Driving towards the automotive radar test: Page 4 of 4

March 27, 2018 //By Matt Spexarth
Driving towards the automotive radar test
Radar has multiple advantages over alternative sensing technologies like cameras, ultrasound or LIDAR, securing its role in automotive active safety and autonomous driving well into the future.

When testing these functions at the system level, engineers need a test platform that can support a wide set of synchronized sensor simulations to emulate the entire sensed environment around the vehicle. Because the NI VRTS is built on PXI Express, the standard in modular, automated test equipment, engineers can support and emulate additional sensors by adding additional PXI modules such as NI FlexRIO to emulate digital camera inputs in sync with VRTS radar emulation.


Fig. 2: Validating the software for ADAS and autonomous driving requires synchronized emulation of multiple vehicle sensors so the vehicle 'thinks' it is driving in the real world.

Next, advanced modulation techniques will have an impact on the future of automotive radar testing. Frequency Modulated Continuous Wave (FMCW) radar has been the standard bearer for automotive radar. Radar designers are now looking to combine multiple antennas in a MIMO setup (multiple input – multiple output) to augment automotive radar capability to accurately detect obstacle elevation or even provide a raster image similar to a camera. Radar sensor researchers are demonstrating higher performance based on modulation schemes that are similar to those commonly used in cellular communication.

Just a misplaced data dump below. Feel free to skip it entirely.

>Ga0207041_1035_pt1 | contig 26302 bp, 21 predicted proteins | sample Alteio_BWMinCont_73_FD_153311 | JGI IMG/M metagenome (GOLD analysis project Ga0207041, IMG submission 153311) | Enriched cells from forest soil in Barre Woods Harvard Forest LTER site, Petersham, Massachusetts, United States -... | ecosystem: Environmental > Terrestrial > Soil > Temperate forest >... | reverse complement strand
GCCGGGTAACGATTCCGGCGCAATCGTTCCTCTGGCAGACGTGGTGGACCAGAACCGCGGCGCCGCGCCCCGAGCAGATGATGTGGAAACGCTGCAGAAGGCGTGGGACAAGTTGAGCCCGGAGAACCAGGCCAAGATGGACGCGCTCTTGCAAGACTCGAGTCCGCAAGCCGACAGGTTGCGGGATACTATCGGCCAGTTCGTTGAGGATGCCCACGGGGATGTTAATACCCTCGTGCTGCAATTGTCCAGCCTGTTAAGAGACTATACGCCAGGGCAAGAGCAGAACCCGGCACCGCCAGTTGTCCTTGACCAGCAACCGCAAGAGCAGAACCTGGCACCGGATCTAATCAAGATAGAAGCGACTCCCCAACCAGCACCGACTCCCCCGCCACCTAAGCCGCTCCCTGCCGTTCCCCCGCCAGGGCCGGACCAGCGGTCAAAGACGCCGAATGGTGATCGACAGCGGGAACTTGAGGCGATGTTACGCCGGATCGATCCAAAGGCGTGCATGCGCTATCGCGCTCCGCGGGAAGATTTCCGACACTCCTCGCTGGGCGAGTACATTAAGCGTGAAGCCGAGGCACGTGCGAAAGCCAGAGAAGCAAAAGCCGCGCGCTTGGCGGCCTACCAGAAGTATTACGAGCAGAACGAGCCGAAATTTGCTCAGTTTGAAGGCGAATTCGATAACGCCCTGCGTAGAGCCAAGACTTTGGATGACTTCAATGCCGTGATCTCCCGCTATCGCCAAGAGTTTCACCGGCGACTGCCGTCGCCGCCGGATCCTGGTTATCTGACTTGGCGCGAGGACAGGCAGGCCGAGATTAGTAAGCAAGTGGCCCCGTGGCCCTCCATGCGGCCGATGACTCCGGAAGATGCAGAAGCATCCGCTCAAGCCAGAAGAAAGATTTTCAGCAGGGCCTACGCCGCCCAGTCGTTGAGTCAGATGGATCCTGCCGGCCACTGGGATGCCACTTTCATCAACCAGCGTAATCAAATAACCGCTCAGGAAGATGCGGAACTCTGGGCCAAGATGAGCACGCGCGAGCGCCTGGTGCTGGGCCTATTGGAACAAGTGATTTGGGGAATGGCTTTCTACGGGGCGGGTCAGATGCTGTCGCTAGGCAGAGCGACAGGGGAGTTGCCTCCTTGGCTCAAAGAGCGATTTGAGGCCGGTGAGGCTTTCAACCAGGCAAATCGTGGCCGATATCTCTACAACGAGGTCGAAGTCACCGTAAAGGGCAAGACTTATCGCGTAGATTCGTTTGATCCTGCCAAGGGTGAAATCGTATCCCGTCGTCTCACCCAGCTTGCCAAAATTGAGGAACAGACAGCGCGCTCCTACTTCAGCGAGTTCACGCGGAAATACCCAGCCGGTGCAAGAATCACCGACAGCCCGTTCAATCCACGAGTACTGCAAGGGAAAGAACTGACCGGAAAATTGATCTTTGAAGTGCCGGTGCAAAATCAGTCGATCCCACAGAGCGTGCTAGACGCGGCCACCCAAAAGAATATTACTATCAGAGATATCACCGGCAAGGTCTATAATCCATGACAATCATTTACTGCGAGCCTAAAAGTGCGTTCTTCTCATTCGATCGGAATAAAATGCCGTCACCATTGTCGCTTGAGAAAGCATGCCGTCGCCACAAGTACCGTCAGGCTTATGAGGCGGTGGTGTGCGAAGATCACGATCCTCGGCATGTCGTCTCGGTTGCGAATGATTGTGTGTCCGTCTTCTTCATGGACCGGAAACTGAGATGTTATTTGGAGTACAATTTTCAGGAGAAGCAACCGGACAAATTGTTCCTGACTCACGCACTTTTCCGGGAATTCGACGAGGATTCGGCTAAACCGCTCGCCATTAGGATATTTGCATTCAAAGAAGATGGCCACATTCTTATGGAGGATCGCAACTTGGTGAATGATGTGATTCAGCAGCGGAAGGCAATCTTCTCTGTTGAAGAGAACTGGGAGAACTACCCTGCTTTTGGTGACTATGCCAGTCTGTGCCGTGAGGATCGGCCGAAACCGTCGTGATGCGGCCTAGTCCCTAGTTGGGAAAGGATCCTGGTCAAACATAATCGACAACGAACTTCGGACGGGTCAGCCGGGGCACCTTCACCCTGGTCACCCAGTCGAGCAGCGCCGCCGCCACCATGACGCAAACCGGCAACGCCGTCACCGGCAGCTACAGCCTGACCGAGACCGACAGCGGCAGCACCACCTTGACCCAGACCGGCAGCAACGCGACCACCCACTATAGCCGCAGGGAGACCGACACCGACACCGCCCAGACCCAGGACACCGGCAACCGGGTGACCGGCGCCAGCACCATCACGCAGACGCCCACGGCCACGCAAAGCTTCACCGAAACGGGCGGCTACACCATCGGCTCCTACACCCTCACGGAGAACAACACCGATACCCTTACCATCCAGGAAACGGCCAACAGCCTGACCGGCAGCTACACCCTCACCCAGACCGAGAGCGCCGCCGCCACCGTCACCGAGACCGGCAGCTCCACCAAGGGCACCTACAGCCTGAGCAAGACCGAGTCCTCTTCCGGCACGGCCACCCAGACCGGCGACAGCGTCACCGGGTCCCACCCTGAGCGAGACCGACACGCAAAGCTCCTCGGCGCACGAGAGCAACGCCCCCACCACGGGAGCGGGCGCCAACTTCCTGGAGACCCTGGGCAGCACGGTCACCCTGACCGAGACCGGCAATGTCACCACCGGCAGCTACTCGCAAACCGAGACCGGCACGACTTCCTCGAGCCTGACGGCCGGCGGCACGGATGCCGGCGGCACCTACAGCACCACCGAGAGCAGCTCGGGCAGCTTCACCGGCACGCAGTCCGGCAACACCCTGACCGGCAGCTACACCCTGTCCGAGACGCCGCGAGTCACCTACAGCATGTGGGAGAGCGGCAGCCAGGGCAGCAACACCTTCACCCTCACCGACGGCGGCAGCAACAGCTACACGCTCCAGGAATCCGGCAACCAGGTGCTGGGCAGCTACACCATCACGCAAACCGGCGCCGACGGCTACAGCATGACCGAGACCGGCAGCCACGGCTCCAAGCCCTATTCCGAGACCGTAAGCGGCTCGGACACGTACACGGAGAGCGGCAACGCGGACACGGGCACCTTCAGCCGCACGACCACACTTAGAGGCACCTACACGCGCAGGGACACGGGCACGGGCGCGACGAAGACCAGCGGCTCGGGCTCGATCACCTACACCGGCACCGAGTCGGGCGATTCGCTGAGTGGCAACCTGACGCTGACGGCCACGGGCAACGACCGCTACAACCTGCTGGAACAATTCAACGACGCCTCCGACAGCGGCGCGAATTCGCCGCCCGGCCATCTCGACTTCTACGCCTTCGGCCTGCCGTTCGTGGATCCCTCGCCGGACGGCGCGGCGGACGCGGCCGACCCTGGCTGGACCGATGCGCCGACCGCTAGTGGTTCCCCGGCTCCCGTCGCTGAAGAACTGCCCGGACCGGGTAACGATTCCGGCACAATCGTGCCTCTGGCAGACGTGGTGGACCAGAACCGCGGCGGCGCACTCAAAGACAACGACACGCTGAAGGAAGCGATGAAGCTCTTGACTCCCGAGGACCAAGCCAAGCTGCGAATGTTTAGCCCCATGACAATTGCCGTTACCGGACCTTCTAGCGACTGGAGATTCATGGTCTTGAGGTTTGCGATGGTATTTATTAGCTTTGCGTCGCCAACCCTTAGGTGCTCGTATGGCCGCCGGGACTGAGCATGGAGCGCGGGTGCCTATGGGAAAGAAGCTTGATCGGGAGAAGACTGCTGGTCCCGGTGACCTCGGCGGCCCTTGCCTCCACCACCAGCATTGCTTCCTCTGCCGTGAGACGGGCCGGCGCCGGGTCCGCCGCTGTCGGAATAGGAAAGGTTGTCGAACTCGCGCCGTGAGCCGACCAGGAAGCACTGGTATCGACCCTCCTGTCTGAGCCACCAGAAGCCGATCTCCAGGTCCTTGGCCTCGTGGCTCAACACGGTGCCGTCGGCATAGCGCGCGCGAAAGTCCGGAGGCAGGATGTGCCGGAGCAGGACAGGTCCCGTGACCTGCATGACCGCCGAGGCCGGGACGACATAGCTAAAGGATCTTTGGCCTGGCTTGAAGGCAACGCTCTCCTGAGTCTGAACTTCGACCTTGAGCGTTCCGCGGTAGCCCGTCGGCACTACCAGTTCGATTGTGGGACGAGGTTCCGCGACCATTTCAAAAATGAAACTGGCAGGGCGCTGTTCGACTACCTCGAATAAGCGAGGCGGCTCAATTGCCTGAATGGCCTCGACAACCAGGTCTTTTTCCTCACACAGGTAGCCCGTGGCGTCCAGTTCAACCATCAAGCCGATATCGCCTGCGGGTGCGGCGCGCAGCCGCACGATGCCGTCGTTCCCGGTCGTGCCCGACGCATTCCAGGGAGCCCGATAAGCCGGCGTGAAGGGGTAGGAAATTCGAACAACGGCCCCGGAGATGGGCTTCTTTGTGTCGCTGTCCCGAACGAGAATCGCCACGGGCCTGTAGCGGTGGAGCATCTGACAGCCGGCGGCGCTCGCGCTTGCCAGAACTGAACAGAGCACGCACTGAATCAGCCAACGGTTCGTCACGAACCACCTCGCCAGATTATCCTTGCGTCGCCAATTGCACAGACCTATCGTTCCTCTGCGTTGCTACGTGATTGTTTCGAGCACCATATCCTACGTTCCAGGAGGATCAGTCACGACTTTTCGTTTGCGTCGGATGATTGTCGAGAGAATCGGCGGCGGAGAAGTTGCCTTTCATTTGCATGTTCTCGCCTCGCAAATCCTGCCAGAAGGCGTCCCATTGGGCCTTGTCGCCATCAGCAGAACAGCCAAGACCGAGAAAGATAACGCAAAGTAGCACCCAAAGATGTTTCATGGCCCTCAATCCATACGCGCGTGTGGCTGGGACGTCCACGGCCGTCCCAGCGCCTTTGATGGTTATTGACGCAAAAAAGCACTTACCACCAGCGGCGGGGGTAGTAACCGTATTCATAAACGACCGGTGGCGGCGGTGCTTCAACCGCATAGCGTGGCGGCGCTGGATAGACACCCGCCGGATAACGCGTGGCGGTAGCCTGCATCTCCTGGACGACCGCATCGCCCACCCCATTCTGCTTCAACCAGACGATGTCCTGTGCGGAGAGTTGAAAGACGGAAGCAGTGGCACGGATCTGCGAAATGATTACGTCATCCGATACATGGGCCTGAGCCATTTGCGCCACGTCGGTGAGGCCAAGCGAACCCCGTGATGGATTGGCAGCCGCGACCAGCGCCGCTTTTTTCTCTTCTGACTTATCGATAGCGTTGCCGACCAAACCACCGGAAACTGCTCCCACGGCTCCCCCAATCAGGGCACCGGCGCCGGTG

This approach promises to improve radar resolution and field of view while enhancing the radar’s immunity to interference from other vehicles. In response, radar test systems must also grow in sophistication. Accurately emulating a person or vehicle at the resolution of these imaging radars may require demodulating individual radar channels, applying the obstacle effects of distance, Doppler and RCS for each transmit channel, and reflecting that obstacle back to the sensor – all at the roundtrip speed of light.  These new requirements will challenge radar test vendors and suppliers and will require a high bandwidth, low-latency system architecture with extreme signal processing capabilities.

About the author:

Matt Spexarth is Principal Solution Manager for Automotive Radar at National Instruments – www.ni.com

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